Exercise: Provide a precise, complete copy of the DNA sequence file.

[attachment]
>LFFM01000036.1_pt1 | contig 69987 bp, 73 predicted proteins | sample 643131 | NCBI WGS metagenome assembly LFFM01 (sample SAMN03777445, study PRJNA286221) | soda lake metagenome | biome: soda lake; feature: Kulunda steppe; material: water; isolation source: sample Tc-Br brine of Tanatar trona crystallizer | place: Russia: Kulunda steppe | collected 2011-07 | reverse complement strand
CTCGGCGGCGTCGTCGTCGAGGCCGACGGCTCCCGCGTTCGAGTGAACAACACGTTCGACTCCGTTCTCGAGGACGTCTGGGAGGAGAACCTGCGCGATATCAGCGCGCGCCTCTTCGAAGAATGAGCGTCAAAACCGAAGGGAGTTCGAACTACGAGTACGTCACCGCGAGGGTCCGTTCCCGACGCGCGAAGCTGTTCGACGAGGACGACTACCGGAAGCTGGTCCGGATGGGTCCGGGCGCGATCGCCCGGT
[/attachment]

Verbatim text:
>LFFM01000036.1_pt1 | contig 69987 bp, 73 predicted proteins | sample 643131 | NCBI WGS metagenome assembly LFFM01 (sample SAMN03777445, study PRJNA286221) | soda lake metagenome | biome: soda lake; feature: Kulunda steppe; material: water; isolation source: sample Tc-Br brine of Tanatar trona crystallizer | place: Russia: Kulunda steppe | collected 2011-07 | reverse complement strand
CTCGGCGGCGTCGTCGTCGAGGCCGACGGCTCCCGCGTTCGAGTGAACAACACGTTCGACTCCGTTCTCGAGGACGTCTGGGAGGAGAACCTGCGCGATATCAGCGCGCGCCTCTTCGAAGAATGAGCGTCAAAACCGAAGGGAGTTCGAACTACGAGTACGTCACCGCGAGGGTCCGTTCCCGACGCGCGAAGCTGTTCGACGAGGACGACTACCGGAAGCTGGTCCGGATGGGTCCGGGCGCGATCGCCCGGT